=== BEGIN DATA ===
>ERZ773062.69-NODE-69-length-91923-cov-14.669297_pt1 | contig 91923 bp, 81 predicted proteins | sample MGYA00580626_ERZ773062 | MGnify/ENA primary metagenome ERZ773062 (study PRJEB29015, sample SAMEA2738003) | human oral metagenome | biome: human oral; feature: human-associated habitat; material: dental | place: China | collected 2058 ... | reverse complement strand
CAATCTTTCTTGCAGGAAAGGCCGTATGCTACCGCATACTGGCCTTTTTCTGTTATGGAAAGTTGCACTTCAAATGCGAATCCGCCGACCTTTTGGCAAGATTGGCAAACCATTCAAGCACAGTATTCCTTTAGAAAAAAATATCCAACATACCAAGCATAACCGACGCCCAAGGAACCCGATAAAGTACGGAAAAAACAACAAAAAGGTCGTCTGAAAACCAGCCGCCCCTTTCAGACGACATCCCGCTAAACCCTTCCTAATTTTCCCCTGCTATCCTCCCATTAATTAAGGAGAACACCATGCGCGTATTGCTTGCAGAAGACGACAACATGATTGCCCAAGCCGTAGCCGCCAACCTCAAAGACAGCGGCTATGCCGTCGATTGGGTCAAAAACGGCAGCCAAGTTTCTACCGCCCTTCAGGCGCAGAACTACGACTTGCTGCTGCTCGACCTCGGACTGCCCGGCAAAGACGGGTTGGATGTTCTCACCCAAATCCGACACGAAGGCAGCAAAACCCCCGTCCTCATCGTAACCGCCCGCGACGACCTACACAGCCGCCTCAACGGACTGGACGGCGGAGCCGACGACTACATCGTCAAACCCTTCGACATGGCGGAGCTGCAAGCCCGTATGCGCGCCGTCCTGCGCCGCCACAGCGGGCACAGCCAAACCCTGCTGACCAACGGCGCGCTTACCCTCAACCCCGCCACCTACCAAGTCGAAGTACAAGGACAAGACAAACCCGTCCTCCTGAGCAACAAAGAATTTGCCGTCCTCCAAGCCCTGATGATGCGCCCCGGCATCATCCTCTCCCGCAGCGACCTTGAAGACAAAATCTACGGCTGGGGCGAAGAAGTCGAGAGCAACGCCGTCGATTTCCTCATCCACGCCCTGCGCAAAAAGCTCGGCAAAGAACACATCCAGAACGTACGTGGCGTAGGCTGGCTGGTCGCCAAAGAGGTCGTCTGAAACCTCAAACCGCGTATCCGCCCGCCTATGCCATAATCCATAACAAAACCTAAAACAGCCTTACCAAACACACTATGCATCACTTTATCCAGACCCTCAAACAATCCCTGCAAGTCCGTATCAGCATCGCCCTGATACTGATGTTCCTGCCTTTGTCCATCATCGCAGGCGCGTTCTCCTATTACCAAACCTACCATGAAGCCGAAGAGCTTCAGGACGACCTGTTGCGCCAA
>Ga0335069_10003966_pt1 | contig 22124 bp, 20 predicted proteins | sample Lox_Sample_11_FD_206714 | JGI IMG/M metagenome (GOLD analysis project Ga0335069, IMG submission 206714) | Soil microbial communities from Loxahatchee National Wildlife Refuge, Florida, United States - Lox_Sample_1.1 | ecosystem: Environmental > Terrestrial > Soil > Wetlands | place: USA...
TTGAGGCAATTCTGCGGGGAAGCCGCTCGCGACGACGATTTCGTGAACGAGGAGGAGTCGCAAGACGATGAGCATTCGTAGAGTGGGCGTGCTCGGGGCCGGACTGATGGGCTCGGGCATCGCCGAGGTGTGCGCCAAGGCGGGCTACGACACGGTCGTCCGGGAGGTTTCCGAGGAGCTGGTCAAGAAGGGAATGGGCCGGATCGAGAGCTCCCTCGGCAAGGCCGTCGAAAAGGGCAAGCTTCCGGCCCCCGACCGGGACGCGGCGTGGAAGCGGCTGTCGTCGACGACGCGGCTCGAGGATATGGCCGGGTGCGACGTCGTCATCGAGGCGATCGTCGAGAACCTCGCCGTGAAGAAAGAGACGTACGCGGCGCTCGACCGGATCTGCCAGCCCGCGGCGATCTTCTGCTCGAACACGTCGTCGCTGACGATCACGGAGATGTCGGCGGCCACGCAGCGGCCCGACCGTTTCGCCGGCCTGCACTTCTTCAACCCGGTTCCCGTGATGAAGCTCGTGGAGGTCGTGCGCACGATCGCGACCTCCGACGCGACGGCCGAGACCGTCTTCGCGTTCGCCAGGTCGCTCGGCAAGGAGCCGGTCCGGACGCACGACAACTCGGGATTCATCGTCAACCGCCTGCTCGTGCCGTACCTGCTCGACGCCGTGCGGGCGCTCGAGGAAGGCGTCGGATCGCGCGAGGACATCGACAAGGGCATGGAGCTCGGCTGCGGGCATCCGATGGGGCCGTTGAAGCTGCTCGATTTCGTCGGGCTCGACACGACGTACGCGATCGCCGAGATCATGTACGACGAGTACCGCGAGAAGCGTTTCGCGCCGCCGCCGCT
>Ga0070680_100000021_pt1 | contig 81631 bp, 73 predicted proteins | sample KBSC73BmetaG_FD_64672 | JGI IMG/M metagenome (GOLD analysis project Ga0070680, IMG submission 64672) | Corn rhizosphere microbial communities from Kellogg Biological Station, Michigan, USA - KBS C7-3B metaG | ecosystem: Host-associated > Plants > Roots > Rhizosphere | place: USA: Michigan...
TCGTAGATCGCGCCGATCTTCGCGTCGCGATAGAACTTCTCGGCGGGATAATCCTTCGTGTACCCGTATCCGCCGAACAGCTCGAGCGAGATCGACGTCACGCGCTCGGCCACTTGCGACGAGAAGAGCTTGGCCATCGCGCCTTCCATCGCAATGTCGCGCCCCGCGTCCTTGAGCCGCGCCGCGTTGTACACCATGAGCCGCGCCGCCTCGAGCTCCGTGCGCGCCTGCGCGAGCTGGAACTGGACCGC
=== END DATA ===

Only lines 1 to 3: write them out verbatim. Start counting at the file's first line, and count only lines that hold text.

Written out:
>ERZ773062.69-NODE-69-length-91923-cov-14.669297_pt1 | contig 91923 bp, 81 predicted proteins | sample MGYA00580626_ERZ773062 | MGnify/ENA primary metagenome ERZ773062 (study PRJEB29015, sample SAMEA2738003) | human oral metagenome | biome: human oral; feature: human-associated habitat; material: dental | place: China | collected 2058 ... | reverse complement strand
CAATCTTTCTTGCAGGAAAGGCCGTATGCTACCGCATACTGGCCTTTTTCTGTTATGGAAAGTTGCACTTCAAATGCGAATCCGCCGACCTTTTGGCAAGATTGGCAAACCATTCAAGCACAGTATTCCTTTAGAAAAAAATATCCAACATACCAAGCATAACCGACGCCCAAGGAACCCGATAAAGTACGGAAAAAACAACAAAAAGGTCGTCTGAAAACCAGCCGCCCCTTTCAGACGACATCCCGCTAAACCCTTCCTAATTTTCCCCTGCTATCCTCCCATTAATTAAGGAGAACACCATGCGCGTATTGCTTGCAGAAGACGACAACATGATTGCCCAAGCCGTAGCCGCCAACCTCAAAGACAGCGGCTATGCCGTCGATTGGGTCAAAAACGGCAGCCAAGTTTCTACCGCCCTTCAGGCGCAGAACTACGACTTGCTGCTGCTCGACCTCGGACTGCCCGGCAAAGACGGGTTGGATGTTCTCACCCAAATCCGACACGAAGGCAGCAAAACCCCCGTCCTCATCGTAACCGCCCGCGACGACCTACACAGCCGCCTCAACGGACTGGACGGCGGAGCCGACGACTACATCGTCAAACCCTTCGACATGGCGGAGCTGCAAGCCCGTATGCGCGCCGTCCTGCGCCGCCACAGCGGGCACAGCCAAACCCTGCTGACCAACGGCGCGCTTACCCTCAACCCCGCCACCTACCAAGTCGAAGTACAAGGACAAGACAAACCCGTCCTCCTGAGCAACAAAGAATTTGCCGTCCTCCAAGCCCTGATGATGCGCCCCGGCATCATCCTCTCCCGCAGCGACCTTGAAGACAAAATCTACGGCTGGGGCGAAGAAGTCGAGAGCAACGCCGTCGATTTCCTCATCCACGCCCTGCGCAAAAAGCTCGGCAAAGAACACATCCAGAACGTACGTGGCGTAGGCTGGCTGGTCGCCAAAGAGGTCGTCTGAAACCTCAAACCGCGTATCCGCCCGCCTATGCCATAATCCATAACAAAACCTAAAACAGCCTTACCAAACACACTATGCATCACTTTATCCAGACCCTCAAACAATCCCTGCAAGTCCGTATCAGCATCGCCCTGATACTGATGTTCCTGCCTTTGTCCATCATCGCAGGCGCGTTCTCCTATTACCAAACCTACCATGAAGCCGAAGAGCTTCAGGACGACCTGTTGCGCCAA
>Ga0335069_10003966_pt1 | contig 22124 bp, 20 predicted proteins | sample Lox_Sample_11_FD_206714 | JGI IMG/M metagenome (GOLD analysis project Ga0335069, IMG submission 206714) | Soil microbial communities from Loxahatchee National Wildlife Refuge, Florida, United States - Lox_Sample_1.1 | ecosystem: Environmental > Terrestrial > Soil > Wetlands | place: USA...